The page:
Disney/Pixar
Marc Snetiker
September 15, 2017 AT 10:00 AM EDT

Pixar’s latest might have you dabbing your eyes, but it’s also likely you’ll catch yourself humming more than a few new tunes as you dance out of the theater in November.

Coco is not exactly Pixar’s first musical — certainly not in the traditional break-into-song sense of the word — but it is the studio’s most music-driven film yet, telling the story of a young boy with a serious penchant for guitar who traces his passion for performing back to his ancestors, by way of an accidental trip to the Land of the Dead whereupon he learns just why his family has banned music for generations.

Along the journey, there’s no lack of diegetic songs, especially by the film’s fanciful main characters: 12-year-old Miguel (Anthony Gonzalez), his skeletal sidekick Hector (Gael Garcia Bernal), and Miguel’s late musical idol, Ernesto de la Cruz (Benjamin Bratt). While Gonzalez and Bratt have both already performed one of their songs at Disney’s biennial fan expo this summer, you can thank the guise of animation for even allowing Bernal to grace us with a vibrato: “I couldn’t do that otherwise!” laughs the actor. “But singing through the character lets us non-professional singers be able to actually do it in front of people.”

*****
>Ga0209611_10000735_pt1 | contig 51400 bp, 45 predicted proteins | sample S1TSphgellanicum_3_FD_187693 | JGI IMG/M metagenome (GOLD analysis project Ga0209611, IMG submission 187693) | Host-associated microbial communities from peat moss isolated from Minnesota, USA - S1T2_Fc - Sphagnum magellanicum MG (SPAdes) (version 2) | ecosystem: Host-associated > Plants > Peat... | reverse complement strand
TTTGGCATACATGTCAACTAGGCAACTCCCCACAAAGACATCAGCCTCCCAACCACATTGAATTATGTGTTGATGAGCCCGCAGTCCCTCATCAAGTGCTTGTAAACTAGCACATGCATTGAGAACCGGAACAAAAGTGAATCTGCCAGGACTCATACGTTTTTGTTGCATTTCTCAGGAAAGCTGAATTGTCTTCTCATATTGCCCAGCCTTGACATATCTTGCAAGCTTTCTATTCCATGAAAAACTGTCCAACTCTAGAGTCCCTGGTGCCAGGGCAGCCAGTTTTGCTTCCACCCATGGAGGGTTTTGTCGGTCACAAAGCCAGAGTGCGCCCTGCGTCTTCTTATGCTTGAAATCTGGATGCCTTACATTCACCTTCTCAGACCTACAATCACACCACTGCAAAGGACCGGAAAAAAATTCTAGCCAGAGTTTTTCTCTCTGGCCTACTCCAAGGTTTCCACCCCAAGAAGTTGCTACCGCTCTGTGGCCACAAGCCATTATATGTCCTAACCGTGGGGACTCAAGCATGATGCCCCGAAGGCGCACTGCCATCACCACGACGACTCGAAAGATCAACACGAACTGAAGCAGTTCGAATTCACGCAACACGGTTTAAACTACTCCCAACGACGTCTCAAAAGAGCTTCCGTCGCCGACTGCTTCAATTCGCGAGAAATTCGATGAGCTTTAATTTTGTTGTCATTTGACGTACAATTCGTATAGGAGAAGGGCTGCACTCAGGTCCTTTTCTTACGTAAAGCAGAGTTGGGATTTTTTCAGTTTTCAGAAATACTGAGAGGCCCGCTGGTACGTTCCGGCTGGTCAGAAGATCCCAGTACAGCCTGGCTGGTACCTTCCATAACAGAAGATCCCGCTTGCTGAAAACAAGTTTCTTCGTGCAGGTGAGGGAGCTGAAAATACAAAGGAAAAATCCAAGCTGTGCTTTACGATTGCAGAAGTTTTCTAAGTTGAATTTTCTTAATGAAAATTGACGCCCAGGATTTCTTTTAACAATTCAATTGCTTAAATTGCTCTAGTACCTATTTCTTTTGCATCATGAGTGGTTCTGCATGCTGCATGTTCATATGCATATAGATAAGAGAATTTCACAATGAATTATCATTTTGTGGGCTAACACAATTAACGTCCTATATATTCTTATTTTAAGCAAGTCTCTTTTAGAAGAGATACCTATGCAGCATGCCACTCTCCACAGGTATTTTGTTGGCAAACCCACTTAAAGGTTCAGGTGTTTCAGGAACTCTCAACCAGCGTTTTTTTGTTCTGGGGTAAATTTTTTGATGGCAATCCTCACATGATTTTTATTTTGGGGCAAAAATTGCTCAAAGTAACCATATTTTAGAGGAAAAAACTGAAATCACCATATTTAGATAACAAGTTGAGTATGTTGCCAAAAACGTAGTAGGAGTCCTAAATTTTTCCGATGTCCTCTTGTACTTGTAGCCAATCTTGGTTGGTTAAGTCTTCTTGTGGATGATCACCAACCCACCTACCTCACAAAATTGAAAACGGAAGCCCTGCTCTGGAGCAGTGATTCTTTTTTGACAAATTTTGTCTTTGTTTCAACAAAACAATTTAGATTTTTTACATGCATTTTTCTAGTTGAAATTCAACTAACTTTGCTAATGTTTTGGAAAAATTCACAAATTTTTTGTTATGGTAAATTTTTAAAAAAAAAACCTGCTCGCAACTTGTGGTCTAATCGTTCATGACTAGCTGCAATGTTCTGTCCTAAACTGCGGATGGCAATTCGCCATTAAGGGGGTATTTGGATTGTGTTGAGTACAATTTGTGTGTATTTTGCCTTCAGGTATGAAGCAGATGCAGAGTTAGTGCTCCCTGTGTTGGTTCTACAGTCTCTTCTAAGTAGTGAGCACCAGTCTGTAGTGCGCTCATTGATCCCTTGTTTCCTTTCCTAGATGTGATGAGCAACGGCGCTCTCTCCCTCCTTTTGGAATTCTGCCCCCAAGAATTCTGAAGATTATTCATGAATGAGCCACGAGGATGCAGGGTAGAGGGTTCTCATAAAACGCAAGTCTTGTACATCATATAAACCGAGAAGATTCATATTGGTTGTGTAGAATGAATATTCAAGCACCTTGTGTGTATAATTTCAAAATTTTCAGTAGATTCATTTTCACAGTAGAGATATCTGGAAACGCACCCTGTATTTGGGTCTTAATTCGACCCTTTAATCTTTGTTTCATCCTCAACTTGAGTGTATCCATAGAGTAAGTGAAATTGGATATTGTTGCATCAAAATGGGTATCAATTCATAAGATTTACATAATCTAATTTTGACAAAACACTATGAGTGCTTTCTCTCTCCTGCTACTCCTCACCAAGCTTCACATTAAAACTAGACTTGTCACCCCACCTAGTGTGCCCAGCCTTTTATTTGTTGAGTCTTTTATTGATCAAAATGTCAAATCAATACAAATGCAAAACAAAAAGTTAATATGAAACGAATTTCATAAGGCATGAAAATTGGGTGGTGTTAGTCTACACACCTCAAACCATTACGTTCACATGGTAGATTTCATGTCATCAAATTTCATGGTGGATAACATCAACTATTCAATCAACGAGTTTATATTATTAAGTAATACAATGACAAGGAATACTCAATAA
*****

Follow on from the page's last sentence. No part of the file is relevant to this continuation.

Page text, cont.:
Ahead of Coco’s November 22 release, EW has a first listen to three of the songs that you’ll see — well, hear — fully rendered in Disney/Pixar glory in the film (and on the soundtrack, available Nov. 10).

The first: “Remember Me,” which you’ll quickly come to know as the signature song of Bratt’s character Ernesto de la Cruz and perhaps the film itself. Why is it so catchy? The bolero ranchero-style song (an homage to the Mexican Corrido style folk ballad of the ‘20s and ‘30s) is written by Kristen Anderson-Lopez and Robert Lopez, the Oscar-winning team behind Frozen.

Second: “Un Poco Loco,” a delightful tune that Miguel and Hector find themselves performing on the fly at a talent show in the Land of the Dead. Written by Germaine Franco (Dope, Shovel Buddies) with lyrics by Coco’s co-director/screenwriter Adrian Molina, the son jarocho-style song pulls in indigenous, African, and Spanish musical elements (and seems to be a prime example of director Lee Unkrich and the filmmakers’ serious dedication to its key cultural advisors and research trips).

Finally, take a listen to “The World Es Mi Familia,” a Huapango-inspired song (once again written by Franco and Molina) which Miguel sings in a bid to capture the attention of Ernesto de la Cruz. Spoiler: He gets it.

Coco hits theaters Nov. 22.

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